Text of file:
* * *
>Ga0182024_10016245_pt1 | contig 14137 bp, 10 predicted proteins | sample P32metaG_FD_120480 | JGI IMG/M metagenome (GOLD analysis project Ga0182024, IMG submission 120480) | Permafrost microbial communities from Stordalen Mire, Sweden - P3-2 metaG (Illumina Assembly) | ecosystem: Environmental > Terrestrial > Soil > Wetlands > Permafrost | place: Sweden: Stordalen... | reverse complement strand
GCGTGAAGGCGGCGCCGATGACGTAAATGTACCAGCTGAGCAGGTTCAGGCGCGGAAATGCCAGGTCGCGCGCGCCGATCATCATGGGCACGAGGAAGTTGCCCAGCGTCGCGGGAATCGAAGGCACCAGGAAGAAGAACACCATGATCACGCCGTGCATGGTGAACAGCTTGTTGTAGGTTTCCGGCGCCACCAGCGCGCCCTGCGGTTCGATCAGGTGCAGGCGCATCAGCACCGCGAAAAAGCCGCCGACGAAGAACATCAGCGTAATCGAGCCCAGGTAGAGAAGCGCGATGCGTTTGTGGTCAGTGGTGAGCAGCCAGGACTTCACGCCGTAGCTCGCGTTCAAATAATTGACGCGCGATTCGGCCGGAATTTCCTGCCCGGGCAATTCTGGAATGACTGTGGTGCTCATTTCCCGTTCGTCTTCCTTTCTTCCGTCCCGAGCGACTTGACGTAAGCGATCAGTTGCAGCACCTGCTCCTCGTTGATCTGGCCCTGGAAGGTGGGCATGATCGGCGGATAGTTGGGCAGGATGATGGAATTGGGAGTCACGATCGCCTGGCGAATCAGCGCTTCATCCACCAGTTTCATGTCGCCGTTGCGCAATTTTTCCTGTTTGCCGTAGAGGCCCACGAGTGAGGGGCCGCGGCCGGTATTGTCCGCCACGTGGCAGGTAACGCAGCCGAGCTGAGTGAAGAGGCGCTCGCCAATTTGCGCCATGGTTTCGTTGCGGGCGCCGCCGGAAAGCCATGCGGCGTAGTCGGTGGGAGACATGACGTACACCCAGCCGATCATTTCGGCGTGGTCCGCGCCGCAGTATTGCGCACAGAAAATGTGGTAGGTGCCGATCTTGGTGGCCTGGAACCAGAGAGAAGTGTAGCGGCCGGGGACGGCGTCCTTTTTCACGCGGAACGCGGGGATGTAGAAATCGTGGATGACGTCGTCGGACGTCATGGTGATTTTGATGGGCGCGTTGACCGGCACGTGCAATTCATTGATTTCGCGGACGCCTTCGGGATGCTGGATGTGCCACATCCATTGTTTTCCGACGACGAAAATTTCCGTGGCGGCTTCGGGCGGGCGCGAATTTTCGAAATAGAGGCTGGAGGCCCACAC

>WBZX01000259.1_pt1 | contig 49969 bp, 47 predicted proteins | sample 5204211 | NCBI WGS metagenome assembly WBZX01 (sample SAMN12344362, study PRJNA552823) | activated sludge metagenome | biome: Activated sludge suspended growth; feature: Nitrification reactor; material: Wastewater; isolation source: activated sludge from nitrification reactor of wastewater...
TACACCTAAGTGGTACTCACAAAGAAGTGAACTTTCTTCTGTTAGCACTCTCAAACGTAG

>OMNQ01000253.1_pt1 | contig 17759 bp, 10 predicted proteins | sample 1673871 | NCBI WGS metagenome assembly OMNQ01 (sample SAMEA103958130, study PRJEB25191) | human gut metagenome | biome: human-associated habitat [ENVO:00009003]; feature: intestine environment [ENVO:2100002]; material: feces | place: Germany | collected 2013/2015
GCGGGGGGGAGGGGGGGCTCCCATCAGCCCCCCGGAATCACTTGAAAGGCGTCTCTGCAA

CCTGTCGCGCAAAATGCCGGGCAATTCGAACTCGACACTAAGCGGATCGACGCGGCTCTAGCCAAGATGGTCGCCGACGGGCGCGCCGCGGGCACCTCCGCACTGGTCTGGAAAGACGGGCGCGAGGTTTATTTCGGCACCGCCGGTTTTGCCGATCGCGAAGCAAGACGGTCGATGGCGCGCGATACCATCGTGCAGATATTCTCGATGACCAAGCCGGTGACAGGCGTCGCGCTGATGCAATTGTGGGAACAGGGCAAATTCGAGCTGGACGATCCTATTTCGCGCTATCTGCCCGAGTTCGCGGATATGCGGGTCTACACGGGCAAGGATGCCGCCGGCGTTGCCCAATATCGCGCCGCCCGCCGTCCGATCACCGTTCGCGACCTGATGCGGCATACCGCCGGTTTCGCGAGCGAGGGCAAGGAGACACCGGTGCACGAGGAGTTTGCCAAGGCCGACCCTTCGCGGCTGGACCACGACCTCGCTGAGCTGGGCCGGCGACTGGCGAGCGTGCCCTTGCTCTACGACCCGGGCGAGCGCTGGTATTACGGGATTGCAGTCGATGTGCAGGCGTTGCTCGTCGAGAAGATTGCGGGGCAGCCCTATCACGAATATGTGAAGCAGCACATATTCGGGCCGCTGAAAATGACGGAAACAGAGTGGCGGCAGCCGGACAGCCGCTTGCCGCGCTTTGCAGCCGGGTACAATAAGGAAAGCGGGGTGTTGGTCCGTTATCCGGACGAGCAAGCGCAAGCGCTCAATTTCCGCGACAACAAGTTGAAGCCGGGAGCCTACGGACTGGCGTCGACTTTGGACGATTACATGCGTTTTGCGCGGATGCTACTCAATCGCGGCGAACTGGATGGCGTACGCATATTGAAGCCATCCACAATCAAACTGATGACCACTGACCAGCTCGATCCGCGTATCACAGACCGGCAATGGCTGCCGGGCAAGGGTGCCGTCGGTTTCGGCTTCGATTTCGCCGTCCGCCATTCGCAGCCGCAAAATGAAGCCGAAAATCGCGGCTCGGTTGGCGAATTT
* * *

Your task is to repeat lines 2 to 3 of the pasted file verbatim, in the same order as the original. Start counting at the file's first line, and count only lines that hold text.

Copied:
GCGTGAAGGCGGCGCCGATGACGTAAATGTACCAGCTGAGCAGGTTCAGGCGCGGAAATGCCAGGTCGCGCGCGCCGATCATCATGGGCACGAGGAAGTTGCCCAGCGTCGCGGGAATCGAAGGCACCAGGAAGAAGAACACCATGATCACGCCGTGCATGGTGAACAGCTTGTTGTAGGTTTCCGGCGCCACCAGCGCGCCCTGCGGTTCGATCAGGTGCAGGCGCATCAGCACCGCGAAAAAGCCGCCGACGAAGAACATCAGCGTAATCGAGCCCAGGTAGAGAAGCGCGATGCGTTTGTGGTCAGTGGTGAGCAGCCAGGACTTCACGCCGTAGCTCGCGTTCAAATAATTGACGCGCGATTCGGCCGGAATTTCCTGCCCGGGCAATTCTGGAATGACTGTGGTGCTCATTTCCCGTTCGTCTTCCTTTCTTCCGTCCCGAGCGACTTGACGTAAGCGATCAGTTGCAGCACCTGCTCCTCGTTGATCTGGCCCTGGAAGGTGGGCATGATCGGCGGATAGTTGGGCAGGATGATGGAATTGGGAGTCACGATCGCCTGGCGAATCAGCGCTTCATCCACCAGTTTCATGTCGCCGTTGCGCAATTTTTCCTGTTTGCCGTAGAGGCCCACGAGTGAGGGGCCGCGGCCGGTATTGTCCGCCACGTGGCAGGTAACGCAGCCGAGCTGAGTGAAGAGGCGCTCGCCAATTTGCGCCATGGTTTCGTTGCGGGCGCCGCCGGAAAGCCATGCGGCGTAGTCGGTGGGAGACATGACGTACACCCAGCCGATCATTTCGGCGTGGTCCGCGCCGCAGTATTGCGCACAGAAAATGTGGTAGGTGCCGATCTTGGTGGCCTGGAACCAGAGAGAAGTGTAGCGGCCGGGGACGGCGTCCTTTTTCACGCGGAACGCGGGGATGTAGAAATCGTGGATGACGTCGTCGGACGTCATGGTGATTTTGATGGGCGCGTTGACCGGCACGTGCAATTCATTGATTTCGCGGACGCCTTCGGGATGCTGGATGTGCCACATCCATTGTTTTCCGACGACGAAAATTTCCGTGGCGGCTTCGGGCGGGCGCGAATTTTCGAAATAGAGGCTGGAGGCCCACAC

>WBZX01000259.1_pt1 | contig 49969 bp, 47 predicted proteins | sample 5204211 | NCBI WGS metagenome assembly WBZX01 (sample SAMN12344362, study PRJNA552823) | activated sludge metagenome | biome: Activated sludge suspended growth; feature: Nitrification reactor; material: Wastewater; isolation source: activated sludge from nitrification reactor of wastewater...